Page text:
Re-defining Feminism - Wanaka's Her Voice a big hit
- by Georgia Merton :
- Apr 15,2019
Wanaka reporter Georgia Merton discovers that bra burning has been replaced by a more moderate approach that has seen feminism making permanent, overdue and positive changes to society.
Feminism is a hard sell. The term is fraught with imagery, of bra burning and furious protests, of having to face uncomfortable truths about gender inequality and our own personal behaviour. In many cases, facing inconvenient truths should still be uncomfortable, but at this weekend’s Her Voice lecture series in Wanaka, there was a glimpse of a modern feminism, and it was powerfully positive.
Take Tamatha Paul, Victoria University’s first Maori wahine student president. While plenty of us spent our uni days drunk, 21 year old Paul has been busy making real changes to the university’s sexual violence policies. She helped initiate Thursdays in Black, where students and staff dress in black to show zero tolerance towards sexual violence, and solidarity for survivors.
What’s more, Paul is refreshingly honest, funny and magnetic. The first of her whānau to go to university, she tells the audience of the Maori mythology from which she draws her strength, and the face that if she’s going to eventually be somebody’s tipuna (ancestor), she wants to be remembered as a great one.
Paul is just one example of the calibre of female leaders at the lecture series, organised by The Weaving House, which MC and local poet Lis Brenlin called a ‘braided river of ideas that formed a powerful delta.’ It is near impossible to sum up every facet of this delta, but there was an undeniably common theme: the essential role of women in our fight to save our planet.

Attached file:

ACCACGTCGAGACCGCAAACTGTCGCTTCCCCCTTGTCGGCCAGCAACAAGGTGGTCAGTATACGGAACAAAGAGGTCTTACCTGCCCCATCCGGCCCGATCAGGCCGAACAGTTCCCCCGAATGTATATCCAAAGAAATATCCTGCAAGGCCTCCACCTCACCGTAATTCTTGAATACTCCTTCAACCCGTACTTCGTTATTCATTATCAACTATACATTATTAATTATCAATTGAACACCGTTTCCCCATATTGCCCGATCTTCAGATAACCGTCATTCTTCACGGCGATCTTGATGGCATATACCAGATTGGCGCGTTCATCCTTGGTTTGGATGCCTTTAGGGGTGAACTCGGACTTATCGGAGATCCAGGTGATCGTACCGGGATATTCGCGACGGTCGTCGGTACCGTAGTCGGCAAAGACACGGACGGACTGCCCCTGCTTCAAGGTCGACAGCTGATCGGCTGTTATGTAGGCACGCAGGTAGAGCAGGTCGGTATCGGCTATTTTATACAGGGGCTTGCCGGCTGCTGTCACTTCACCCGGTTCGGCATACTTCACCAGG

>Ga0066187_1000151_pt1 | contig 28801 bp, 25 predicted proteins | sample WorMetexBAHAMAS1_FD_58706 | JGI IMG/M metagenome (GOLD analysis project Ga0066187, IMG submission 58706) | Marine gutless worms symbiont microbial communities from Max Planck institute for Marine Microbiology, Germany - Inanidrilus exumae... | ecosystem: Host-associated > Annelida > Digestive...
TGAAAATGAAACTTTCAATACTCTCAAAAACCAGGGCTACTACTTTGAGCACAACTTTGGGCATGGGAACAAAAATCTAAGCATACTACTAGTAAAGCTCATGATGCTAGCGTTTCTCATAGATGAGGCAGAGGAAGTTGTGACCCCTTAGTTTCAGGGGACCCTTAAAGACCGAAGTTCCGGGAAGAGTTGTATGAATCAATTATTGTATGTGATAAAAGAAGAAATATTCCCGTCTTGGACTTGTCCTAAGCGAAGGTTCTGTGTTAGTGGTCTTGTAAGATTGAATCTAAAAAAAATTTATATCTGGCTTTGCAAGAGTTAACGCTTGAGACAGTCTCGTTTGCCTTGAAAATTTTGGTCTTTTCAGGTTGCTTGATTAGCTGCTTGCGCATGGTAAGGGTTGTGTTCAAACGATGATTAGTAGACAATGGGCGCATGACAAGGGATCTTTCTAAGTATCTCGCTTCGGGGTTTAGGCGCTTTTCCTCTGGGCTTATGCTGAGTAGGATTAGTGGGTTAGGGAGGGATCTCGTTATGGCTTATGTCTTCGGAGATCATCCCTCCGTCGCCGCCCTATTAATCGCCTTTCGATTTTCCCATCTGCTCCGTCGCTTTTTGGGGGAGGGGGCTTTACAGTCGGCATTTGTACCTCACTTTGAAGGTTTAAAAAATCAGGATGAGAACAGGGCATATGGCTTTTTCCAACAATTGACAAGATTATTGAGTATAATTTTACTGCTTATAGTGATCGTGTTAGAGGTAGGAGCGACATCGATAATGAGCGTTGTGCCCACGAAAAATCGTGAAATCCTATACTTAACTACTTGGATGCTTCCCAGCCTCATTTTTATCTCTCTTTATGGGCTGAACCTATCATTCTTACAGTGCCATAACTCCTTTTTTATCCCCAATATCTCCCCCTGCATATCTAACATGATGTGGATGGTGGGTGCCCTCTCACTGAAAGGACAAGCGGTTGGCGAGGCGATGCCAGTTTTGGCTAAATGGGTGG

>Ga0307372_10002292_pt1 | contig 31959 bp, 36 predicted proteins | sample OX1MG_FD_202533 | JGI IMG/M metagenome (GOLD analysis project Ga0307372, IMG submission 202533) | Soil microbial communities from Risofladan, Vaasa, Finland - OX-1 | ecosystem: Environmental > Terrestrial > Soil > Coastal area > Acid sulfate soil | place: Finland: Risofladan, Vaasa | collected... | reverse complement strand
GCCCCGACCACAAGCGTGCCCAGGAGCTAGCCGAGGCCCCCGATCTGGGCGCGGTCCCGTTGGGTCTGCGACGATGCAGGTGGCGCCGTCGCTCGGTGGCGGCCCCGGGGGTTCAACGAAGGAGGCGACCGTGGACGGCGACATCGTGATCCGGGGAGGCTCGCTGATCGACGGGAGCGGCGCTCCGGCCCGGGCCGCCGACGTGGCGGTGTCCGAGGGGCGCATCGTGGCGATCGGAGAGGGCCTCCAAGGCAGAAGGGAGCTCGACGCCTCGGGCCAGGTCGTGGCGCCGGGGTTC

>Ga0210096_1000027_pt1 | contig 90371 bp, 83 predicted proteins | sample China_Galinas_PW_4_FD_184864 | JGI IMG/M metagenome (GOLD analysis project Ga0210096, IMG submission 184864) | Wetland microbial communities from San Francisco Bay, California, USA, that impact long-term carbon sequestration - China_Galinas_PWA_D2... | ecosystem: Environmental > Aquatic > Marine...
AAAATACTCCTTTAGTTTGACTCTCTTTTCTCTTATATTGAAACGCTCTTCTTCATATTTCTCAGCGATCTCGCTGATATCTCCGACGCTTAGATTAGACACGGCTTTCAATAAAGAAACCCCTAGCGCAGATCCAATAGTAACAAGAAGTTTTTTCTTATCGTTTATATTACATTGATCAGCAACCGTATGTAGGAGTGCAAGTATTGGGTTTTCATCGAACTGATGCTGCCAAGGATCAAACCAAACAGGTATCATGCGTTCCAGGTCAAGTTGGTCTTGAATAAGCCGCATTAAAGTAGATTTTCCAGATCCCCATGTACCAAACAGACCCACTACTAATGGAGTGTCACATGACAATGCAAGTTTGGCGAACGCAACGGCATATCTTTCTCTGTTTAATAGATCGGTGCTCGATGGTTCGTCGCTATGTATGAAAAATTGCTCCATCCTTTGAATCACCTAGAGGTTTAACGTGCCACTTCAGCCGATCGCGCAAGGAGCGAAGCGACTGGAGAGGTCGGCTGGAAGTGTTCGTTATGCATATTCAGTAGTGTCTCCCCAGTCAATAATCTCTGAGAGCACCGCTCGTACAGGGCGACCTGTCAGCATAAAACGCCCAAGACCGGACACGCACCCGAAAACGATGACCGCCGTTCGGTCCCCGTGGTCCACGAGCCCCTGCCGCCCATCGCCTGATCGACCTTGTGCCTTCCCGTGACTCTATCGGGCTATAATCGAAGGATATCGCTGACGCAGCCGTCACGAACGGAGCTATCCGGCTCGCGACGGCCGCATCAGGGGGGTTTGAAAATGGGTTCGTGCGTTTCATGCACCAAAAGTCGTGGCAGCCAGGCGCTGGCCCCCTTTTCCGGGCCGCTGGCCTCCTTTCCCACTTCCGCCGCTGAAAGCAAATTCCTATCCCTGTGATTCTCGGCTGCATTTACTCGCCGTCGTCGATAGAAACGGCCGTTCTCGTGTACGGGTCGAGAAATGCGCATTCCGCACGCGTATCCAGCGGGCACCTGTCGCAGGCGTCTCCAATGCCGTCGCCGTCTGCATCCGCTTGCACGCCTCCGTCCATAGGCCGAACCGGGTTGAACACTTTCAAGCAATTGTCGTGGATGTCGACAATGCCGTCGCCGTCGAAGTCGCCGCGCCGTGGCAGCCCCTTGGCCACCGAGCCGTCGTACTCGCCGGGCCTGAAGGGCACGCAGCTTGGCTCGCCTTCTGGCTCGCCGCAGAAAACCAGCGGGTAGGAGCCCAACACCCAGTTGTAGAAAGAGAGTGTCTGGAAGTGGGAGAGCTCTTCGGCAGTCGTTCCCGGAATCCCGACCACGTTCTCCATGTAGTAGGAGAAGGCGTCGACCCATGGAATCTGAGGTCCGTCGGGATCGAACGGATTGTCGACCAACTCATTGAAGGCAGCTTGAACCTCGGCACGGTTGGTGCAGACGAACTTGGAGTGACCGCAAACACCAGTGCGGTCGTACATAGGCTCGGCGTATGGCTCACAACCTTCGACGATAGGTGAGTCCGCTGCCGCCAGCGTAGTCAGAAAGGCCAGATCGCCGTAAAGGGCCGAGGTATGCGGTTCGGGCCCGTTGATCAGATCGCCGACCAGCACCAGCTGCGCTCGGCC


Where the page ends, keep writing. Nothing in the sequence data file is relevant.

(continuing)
According to Lillian Tahuri, from UN Women Aotearoa New Zealand, this means using emotion when communicating ideas around sustainability and climate change. “Make it personal. Everything is personal,” Tahuri says. To move forward from ‘using’ the planet for all its resources, to helping the earth find its way back to harmony, we need the ability to feel its pain as our own. Tahuri talks about ‘Her Voice’ as that of Papatūānuku, and as the sphere of ecopolitics grows, she tells us it is the role of women to give this voice volume.
This is something local Wanaka organisation, One, is doing with their aim to help accelerate New Zealand communities towards a Carbon Zero future. For co-founder Vicki Spearing, it was realising the sheer volume of waste we produce that sparked her into taking action. “In this region alone, there are 27 tons of construction waste going to the landfill every week,” Spearing tells us.
With the rest of the One team, Spearing organised the first sustainability summit in Wanaka and Queenstown in October last year. This year, as well as running a second summit, they are tackling the construction and hospitality industries, working with them and helping to create community partnerships to minimise their impact. According to Spearing, the cafes and restaurants around Wanaka are engaged and motivated. “They’re focussing on the three biggest issues - single use plastics, organic waste and the biosafety of cleaning products.”